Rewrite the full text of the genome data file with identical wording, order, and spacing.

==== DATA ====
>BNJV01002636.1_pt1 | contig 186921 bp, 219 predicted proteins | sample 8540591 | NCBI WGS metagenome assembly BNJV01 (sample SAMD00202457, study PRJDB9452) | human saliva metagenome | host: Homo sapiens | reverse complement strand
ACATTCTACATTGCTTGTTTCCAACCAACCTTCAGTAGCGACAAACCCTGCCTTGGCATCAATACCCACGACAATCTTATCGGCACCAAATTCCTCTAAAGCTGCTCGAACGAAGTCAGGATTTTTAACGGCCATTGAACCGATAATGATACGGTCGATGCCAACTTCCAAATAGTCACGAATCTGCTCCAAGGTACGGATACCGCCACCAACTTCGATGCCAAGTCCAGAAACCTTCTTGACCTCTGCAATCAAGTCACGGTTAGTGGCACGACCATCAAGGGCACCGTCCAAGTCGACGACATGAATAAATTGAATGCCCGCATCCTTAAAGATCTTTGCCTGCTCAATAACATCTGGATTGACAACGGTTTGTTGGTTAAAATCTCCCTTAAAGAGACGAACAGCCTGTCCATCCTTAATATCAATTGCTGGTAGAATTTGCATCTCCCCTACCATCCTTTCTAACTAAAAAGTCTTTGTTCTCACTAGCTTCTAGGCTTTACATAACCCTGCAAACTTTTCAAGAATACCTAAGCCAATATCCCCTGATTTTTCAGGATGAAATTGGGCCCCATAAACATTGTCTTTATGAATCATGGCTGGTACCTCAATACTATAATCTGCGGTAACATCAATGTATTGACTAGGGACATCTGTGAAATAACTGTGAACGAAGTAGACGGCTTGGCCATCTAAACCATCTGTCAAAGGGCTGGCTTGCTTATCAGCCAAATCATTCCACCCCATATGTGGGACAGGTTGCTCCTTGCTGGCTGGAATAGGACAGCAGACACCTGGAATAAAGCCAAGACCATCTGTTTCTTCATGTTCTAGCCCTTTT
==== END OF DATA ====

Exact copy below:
>BNJV01002636.1_pt1 | contig 186921 bp, 219 predicted proteins | sample 8540591 | NCBI WGS metagenome assembly BNJV01 (sample SAMD00202457, study PRJDB9452) | human saliva metagenome | host: Homo sapiens | reverse complement strand
ACATTCTACATTGCTTGTTTCCAACCAACCTTCAGTAGCGACAAACCCTGCCTTGGCATCAATACCCACGACAATCTTATCGGCACCAAATTCCTCTAAAGCTGCTCGAACGAAGTCAGGATTTTTAACGGCCATTGAACCGATAATGATACGGTCGATGCCAACTTCCAAATAGTCACGAATCTGCTCCAAGGTACGGATACCGCCACCAACTTCGATGCCAAGTCCAGAAACCTTCTTGACCTCTGCAATCAAGTCACGGTTAGTGGCACGACCATCAAGGGCACCGTCCAAGTCGACGACATGAATAAATTGAATGCCCGCATCCTTAAAGATCTTTGCCTGCTCAATAACATCTGGATTGACAACGGTTTGTTGGTTAAAATCTCCCTTAAAGAGACGAACAGCCTGTCCATCCTTAATATCAATTGCTGGTAGAATTTGCATCTCCCCTACCATCCTTTCTAACTAAAAAGTCTTTGTTCTCACTAGCTTCTAGGCTTTACATAACCCTGCAAACTTTTCAAGAATACCTAAGCCAATATCCCCTGATTTTTCAGGATGAAATTGGGCCCCATAAACATTGTCTTTATGAATCATGGCTGGTACCTCAATACTATAATCTGCGGTAACATCAATGTATTGACTAGGGACATCTGTGAAATAACTGTGAACGAAGTAGACGGCTTGGCCATCTAAACCATCTGTCAAAGGGCTGGCTTGCTTATCAGCCAAATCATTCCACCCCATATGTGGGACAGGTTGCTCCTTGCTGGCTGGAATAGGACAGCAGACACCTGGAATAAAGCCAAGACCATCTGTTTCTTCATGTTCTAGCCCTTTT